Living for the collection
Like other commercial citizens at the end of the 19th century, the wine merchant Franz Fromm started a private collection. Apart from his personal delight in these objects his collection served representative purposes. It was an elegant way of showcasing his taste in art and his wealth. He hunted for antiques mainly on his many travels abroad but also in Merano.
The collection of the Prussian-born Fromm is strongly informed by Historism. Typical for such collections are the turning to ancient art, a mixture of different historical styles and a combination of fine arts and arts and crafts. Fromm’s collection comprises, among other things, display cabinets and other precious pieces of furniture, miniature paintings and oil paintings with still lifes, with battle scenes or religious motifs, sacral sculptures and Asian artefacts, valuable fabrics and snuffboxes.
Modern pieces mainly found their way into the collection via personal contact. Thus, the works of the German painter Ellen Tornquist (1871-1944), who was a friend of family Fromm, are a highlight of the ‘Villa Freischütz’ collection. The collection also contains many works by the German painter Georg Greve-Lindau (1876-1963), whom Fromm’s daughter Zoila (1892-1982) married.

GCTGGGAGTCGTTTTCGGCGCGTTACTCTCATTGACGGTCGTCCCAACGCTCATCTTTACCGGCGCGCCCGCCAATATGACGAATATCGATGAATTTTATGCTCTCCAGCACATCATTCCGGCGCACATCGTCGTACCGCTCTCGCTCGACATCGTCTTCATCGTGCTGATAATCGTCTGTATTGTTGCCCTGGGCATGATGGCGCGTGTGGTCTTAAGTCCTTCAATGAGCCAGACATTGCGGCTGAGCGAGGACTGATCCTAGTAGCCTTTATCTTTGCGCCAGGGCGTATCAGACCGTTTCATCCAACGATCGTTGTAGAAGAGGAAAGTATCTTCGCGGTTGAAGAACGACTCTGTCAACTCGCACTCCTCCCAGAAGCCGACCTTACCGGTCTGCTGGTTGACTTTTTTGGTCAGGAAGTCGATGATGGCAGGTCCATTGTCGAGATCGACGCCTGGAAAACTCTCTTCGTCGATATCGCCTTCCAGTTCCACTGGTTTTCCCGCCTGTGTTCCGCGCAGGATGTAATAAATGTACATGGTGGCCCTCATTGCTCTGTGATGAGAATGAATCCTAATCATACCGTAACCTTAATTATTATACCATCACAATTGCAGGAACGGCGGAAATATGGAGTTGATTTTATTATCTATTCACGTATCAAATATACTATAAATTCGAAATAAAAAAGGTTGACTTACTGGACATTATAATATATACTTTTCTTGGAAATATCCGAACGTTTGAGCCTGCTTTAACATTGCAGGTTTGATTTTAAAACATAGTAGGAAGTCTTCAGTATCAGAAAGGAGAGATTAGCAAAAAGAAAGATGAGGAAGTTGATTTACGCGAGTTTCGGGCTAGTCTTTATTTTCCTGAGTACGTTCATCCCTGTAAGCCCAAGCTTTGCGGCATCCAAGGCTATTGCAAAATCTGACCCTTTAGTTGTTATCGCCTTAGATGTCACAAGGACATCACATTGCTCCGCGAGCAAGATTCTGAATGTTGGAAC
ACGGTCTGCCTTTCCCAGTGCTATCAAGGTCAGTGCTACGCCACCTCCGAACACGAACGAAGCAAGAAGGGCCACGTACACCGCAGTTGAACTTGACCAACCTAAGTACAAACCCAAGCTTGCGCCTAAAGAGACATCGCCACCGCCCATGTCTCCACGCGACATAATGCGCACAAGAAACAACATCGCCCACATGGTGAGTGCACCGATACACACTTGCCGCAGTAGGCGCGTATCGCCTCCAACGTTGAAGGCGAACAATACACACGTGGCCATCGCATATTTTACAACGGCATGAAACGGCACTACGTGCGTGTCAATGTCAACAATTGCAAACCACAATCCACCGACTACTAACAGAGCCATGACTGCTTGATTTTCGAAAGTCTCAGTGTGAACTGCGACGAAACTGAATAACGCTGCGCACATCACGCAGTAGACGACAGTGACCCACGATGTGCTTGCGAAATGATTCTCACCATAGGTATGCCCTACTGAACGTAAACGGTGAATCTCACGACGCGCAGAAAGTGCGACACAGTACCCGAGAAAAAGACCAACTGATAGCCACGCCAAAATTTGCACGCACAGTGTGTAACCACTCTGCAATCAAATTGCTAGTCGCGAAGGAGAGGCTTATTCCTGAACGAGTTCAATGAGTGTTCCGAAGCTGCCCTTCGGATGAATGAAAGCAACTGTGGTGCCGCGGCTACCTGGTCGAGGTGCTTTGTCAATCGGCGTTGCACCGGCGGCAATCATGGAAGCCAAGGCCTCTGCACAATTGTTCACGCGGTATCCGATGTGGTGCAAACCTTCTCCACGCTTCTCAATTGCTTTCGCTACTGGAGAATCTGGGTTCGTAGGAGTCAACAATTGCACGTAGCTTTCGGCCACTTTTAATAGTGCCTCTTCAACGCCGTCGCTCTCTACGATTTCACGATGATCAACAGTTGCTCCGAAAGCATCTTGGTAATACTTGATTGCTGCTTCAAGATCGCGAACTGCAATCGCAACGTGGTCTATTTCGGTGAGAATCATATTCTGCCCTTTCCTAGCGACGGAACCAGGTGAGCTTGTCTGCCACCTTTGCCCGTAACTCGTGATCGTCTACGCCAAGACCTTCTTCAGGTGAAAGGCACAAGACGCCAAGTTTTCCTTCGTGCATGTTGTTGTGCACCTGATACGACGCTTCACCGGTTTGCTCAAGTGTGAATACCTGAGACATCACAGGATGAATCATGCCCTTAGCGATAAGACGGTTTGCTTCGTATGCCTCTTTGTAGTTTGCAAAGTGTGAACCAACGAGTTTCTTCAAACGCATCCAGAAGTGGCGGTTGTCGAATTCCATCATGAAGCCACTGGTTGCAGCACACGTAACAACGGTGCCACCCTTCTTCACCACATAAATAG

Living among the collection
The history of family Fromm is inseparable from the collection. Franz Fromm’s children and also the governesses, who lived with the family for decades, took a vivid interest and shared in his collector’s passion. They were even collecting things themselves. Moreover, the treasured collectibles were at the same time items of everyday use.
The inhabitants of Villa Freischütz lived with and among the beautiful, interesting and in some cases, in our eyes, bizarre things. Indeed, family Fromm and their employees were living in a museum at their time – but it was a living museum where people dined and made music, where they laughed and argued.